FORT MEADE, Maryland (Reuters) - The U.S. Army private accused of orchestrating a massive leak of classified documents to the WikiLeaks website said on Friday he may have been sarcastic in indicating he had suicidal thoughts when he first arrived at a U.S. detention center.
Bradley Manning is in his second day of testimony in a pre-trial hearing to determine whether he should face a court-martial on suspicion of leaking thousands of classified military reports, diplomatic cables and other documents.
A prosecutor asked why he had stated on arrival at Quantico, Virginia, in July 2010 that he was "always planning, never acting" about being suicidal. "I did say it might have been sort of a sarcastic answer, given just on a whim," Manning said. "I knew I was going to be placed on a suicide risk status. It didn't really make a difference what answer I gave."
Manning, who testified on Thursday that his early days in detention in May 2010 in Kuwait were spent in a cramped "cage" where he thought he would die, was placed on suicide watch on arrival at Quantico. He lived in solitary confinement for up to 23 hours a day with a guard checking on him every few minutes.
Manning faces up to life in prison if convicted of charges he played a role in the leaking of secrets by WikiLeaks, which stunned governments around the world by publishing intelligence documents and diplomatic cables, mostly in 2010.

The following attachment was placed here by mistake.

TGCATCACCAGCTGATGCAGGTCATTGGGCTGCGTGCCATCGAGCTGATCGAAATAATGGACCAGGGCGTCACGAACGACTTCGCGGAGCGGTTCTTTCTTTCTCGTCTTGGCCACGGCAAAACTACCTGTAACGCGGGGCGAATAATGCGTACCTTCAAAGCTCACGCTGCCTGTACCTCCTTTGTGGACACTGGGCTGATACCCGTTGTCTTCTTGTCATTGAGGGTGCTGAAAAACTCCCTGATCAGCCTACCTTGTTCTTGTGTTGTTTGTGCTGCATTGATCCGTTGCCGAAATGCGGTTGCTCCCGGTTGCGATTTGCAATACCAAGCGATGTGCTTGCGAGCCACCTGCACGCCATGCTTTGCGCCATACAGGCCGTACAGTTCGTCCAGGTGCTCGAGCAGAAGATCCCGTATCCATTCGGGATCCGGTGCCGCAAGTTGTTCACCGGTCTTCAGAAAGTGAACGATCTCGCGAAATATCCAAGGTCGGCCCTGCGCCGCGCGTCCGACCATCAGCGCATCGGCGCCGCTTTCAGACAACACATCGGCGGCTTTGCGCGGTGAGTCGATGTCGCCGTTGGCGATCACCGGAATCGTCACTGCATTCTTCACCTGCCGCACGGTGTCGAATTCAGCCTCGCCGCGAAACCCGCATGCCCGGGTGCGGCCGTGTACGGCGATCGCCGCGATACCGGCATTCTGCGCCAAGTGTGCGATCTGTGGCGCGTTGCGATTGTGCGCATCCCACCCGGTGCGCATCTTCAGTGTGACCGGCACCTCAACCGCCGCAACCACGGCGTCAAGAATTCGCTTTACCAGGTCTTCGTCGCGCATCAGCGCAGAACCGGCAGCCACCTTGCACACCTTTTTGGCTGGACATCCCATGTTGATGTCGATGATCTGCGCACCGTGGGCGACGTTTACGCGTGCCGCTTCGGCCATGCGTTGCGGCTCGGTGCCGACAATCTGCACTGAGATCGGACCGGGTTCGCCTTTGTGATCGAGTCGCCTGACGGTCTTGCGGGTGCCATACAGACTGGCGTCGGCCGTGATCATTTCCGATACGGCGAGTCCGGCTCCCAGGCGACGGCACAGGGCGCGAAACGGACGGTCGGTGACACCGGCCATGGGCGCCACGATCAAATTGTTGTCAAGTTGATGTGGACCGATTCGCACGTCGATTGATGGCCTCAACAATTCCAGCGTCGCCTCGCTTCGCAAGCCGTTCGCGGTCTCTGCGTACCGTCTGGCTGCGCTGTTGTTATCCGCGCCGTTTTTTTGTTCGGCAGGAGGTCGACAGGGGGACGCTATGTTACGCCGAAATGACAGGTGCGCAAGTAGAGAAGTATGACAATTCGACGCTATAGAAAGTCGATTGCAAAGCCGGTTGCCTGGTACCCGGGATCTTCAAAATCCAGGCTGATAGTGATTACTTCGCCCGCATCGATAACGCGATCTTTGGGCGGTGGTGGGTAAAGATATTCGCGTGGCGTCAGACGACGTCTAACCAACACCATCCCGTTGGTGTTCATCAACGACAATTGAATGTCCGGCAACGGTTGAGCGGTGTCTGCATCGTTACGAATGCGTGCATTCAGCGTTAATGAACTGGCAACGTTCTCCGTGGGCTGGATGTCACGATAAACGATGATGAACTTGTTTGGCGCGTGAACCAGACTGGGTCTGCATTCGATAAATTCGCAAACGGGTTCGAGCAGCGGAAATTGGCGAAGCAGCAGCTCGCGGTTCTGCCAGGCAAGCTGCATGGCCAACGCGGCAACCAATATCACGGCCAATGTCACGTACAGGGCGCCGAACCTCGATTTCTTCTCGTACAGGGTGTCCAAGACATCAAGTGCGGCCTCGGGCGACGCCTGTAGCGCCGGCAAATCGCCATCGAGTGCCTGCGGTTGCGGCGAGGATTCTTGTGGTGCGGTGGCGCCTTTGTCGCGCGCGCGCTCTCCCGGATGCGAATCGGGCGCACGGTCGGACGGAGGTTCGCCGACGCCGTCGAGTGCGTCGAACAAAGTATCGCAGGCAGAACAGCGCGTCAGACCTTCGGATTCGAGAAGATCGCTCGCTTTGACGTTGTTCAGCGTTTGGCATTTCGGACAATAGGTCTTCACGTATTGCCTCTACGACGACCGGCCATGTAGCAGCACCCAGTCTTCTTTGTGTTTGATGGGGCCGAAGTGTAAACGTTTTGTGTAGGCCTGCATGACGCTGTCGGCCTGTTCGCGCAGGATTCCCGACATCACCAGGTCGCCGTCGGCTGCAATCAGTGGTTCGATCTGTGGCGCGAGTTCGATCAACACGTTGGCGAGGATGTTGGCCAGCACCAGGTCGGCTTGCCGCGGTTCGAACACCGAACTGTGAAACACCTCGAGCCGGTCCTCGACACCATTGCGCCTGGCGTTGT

Manning's lawyers were working with the court on the language of a proposed plea involving less serious charges. At present, a prison term of at least 16 years is under discussion, one of his attorneys said, but until a plea is formally entered and accepted, the length of any prison term is uncertain.
Manning's testimony on Thursday marked his first public comments since his arrest in Iraq in May 2010. His cross-examination on Friday came on the fourth day of a hearing at Fort Meade to determine whether his case should proceed to a full court-martial.
LINKS TO WIKILEAKS
Charges include stealing records belonging to the United States and wrongfully causing them to be published on the Internet and aiding enemies of the United States, identified by prosecutors as al Qaeda in the Arabian Peninsula, an affiliate of the militant network founded by the late Osama bin Laden.
Prosecutors have alleged that Manning, without authorization while on intelligence duty, disclosed hundreds of thousands of U.S. diplomatic cables, military reports and video of a military helicopter attack in Iraq in which two Reuters journalists were killed.
WikiLeaks has never confirmed Manning was the source of any documents it released.
In pre-trial litigation, prosecutors have presented testimony legal experts say could be used to build a case that Manning had been in email contact with Julian Assange, WikiLeaks' Australian-born founder.
Assange has spent nearly six months in the Ecuadorean Embassy in London, where he sought refuge to avoid extradition to Sweden for questioning in a sexual molestation case.
Assange and his supporters have said the Swedish case against him could be part of a secret plot to have him sent to the United States for trial and either executed or imprisoned at the U.S. detention facility in Guantanamo Bay, Cuba.
U.S. officials have denied those assertions but have acknowledged a federal grand jury in Alexandria, Virginia, has been collecting evidence about WikiLeaks. U.S. officials have not ruled out criminal charges against Assange.
(Writing by Dan Burns; Editing by Bill Trott)
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